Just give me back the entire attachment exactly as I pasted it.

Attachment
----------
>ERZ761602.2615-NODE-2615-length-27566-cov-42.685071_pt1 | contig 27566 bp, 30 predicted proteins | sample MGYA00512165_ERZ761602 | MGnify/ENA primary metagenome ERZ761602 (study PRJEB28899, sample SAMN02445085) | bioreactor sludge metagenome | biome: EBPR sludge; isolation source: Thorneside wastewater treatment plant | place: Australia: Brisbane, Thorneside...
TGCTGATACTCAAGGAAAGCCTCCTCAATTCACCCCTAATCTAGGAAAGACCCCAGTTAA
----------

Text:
>ERZ761602.2615-NODE-2615-length-27566-cov-42.685071_pt1 | contig 27566 bp, 30 predicted proteins | sample MGYA00512165_ERZ761602 | MGnify/ENA primary metagenome ERZ761602 (study PRJEB28899, sample SAMN02445085) | bioreactor sludge metagenome | biome: EBPR sludge; isolation source: Thorneside wastewater treatment plant | place: Australia: Brisbane, Thorneside...
TGCTGATACTCAAGGAAAGCCTCCTCAATTCACCCCTAATCTAGGAAAGACCCCAGTTAA